Trash or Treasure: Collector concentrates on bathing beauties

Khristi Zimmeth
Special to The Detroit News

Glenna Jo Christen is a fan and collector of antique clothing. Among her favorites are vintage bathing suits – “or costumes, to use an early term,” she explains. “I have always loved the water and swimming and when I was looking for a new class of clothing to collect (beyond any and all women and children’s garments and accessories from 1855-1865) I thought of bathing suits for the above reason, but also because they didn’t take up all that much space compared to hoop dresses, bonnets, etc., and they tend to be relatively affordable. Only antique and vintage aprons are smaller and cheaper,” she adds.

When did you start collecting? 

I started collecting bathing suits more than 20 years ago. I have slowed down quite a bit as unique bathing suits I don’t already have are increasingly rare.

"This is me in a late 19th C to very early 20th C. Cotton "bathing costume”, including the typical long black stockings, canvas soled lace-up bathing shoes, mob cap (to keep hair tidy and out of sight, but not dry) as well as a beach umbrella (most likely 1920s when suits got smaller). It is hard to see the legs of the bottom half of combination bodice and pants peaking out under the skirt 
Bathing suits of this era more suitable for splashing about in the waves, but not so great for serious swimming," says Glenna Jo Christen.

Do you have a favorite?

That is a tough choice… My earliest woman’s bathing ‘costume’ with the bloomers and skirt is near the top of my list, my 1880s men’s wool full-length bathing suit is a real rarity in my experience, but perhaps it is my “Annette Kellerman.” It was originally a “who would have worn this and where?” until I did more research and found out it was named for the first woman to swim the English Channel. It is basically a scoop neck, short sleeve, to the ankles body stocking. Very racy!

What has been your best find/deal?

Probably my earliest bathing costume that I found in an antique store in NY that was tagged at $75. It didn’t fit with anything else that was for sale at the store so when the owner noticed my interest we started talking and I told him about what it was (he had no idea it was swim wear!) He sold it to me for only $50! That is a great price for a late-19th century bathing costume.

Which others are standouts? 

Finding a set of “jams.”  I had a set the summer between junior high and high school, (the only year they were around). Jams were a two-piece swim suit with modest bikini bottoms and a matching pair of just below the knee pants with ruffles at the hem to match the ruffles at the top of the bra top. Sadly the set I found was in a small floral print on black, not the wild orange and yellow on white of my set (it was the later ‘60s).

This cotton print two-piece swim suit was probably pretty racy in the late 1940s-1950s. The bottoms have a ruffled ’skirt in the front and a very full, “bubble butt” back, but no navels to be seen yet then, Glenna Jo Christen says.

Most/least you ever paid?

The most was $50 and the least has been free or $.50 for out-of-fashion, but classic examples of 20th-century suits. Collect while things are cheap and available.

Dream finds? 

An 1860s or even 1870s bathing suit, probably a “unicorn” as they were invented in the 1860s… before that women wore shapeless shifts and men wore “one-button suits” with the button in the middle of their belly.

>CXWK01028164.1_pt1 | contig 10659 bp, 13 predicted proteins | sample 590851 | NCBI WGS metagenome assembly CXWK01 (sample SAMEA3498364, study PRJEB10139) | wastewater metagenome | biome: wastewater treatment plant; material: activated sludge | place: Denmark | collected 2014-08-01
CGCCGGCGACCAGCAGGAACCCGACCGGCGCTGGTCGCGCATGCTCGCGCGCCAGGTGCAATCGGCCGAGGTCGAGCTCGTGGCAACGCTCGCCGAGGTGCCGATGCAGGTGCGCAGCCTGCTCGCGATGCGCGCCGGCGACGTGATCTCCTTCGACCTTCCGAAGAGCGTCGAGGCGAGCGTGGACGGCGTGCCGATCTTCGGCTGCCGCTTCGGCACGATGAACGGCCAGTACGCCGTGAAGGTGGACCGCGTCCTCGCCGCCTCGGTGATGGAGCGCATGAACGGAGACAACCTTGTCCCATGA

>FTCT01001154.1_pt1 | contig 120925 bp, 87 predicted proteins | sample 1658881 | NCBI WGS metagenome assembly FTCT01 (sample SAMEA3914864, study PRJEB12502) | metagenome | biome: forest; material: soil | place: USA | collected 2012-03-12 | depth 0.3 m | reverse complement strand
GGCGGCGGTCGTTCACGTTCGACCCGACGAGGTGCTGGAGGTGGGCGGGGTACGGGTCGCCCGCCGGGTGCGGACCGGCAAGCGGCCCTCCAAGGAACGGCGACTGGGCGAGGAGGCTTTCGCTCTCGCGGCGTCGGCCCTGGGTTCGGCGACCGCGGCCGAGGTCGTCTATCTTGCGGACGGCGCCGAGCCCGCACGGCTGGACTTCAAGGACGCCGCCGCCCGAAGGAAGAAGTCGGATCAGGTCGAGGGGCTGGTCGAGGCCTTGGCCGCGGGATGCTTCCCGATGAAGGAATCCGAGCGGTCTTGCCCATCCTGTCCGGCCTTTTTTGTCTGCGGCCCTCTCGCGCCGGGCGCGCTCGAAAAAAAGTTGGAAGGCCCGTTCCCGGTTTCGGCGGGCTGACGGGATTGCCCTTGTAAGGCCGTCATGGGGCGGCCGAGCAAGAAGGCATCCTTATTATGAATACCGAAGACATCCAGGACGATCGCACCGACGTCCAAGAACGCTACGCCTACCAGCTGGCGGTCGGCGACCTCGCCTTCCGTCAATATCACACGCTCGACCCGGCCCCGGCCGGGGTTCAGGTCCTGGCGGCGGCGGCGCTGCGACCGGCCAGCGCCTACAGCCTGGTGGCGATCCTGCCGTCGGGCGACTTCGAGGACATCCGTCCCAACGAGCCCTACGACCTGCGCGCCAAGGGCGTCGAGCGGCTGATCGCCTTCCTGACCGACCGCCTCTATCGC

What can’t you resist?

A style of suit I don’t have and the price is right.

Where do you display them?

I have done an exhibit of them at the Warren Historical Society museum when I still lived there in conjunction with a program I did on the history of swimming. I also bring them out for talks I do on the topic for various organizations, museums, etc. I even narrated a fashion show of people wearing my sturdiest bathing suits for the Questers state annual conference some years ago. The conference theme was “Fun at the Lake."

Do you collect anything else?

I did collect pre-1840s soft paste (pre-bone) china cups and saucers and tea pots, but I ran out of room. I still keep my eye out for what may be another “unicorn” -- an 1860s work apron. The earliest I have is one that was dated by a textile/costume expert as 1830s. Wow! My favorite is one that came with a handwritten note stating that is was hand spun and woven by a named woman in Sweden before coming to America in 1873. I found that one in, of course, Minnesota, my home state. 

I also was collecting Civil War-era women's and children’s clothing as mentioned before. My husband Bill collected men’s clothing from the same era. My husband and I were both Civil War re-enactors for decades and we collected clothing for research for ourselves and other researchers. We also collect photographs from that era as well. 

Where do you find your treasures?

Antique stores and antique shows (we travel a lot for shows and stop at antique shops every chance we get) for most of our finds, but I have found some surprises at estate and even an occasional garage sale for more vintage items.

Advice for other collectors? 

Collect what you love. If you are a serious collector you should spend as much on reference materials as you do on your most expensive item. When starting out, be willing to buy less than perfect -- if you like the item, you can always upgrade later. Depending on what you collect, finding surprising places to display items from your collection can be fun. Remember, one is an item, two is a pair, three is a collection!

Interested in seeing your collection in our pages? If so, send a paragraph about your collection and what appeals to you about it along with a few photos of you with items in your collection to  If chosen, we will be in touch.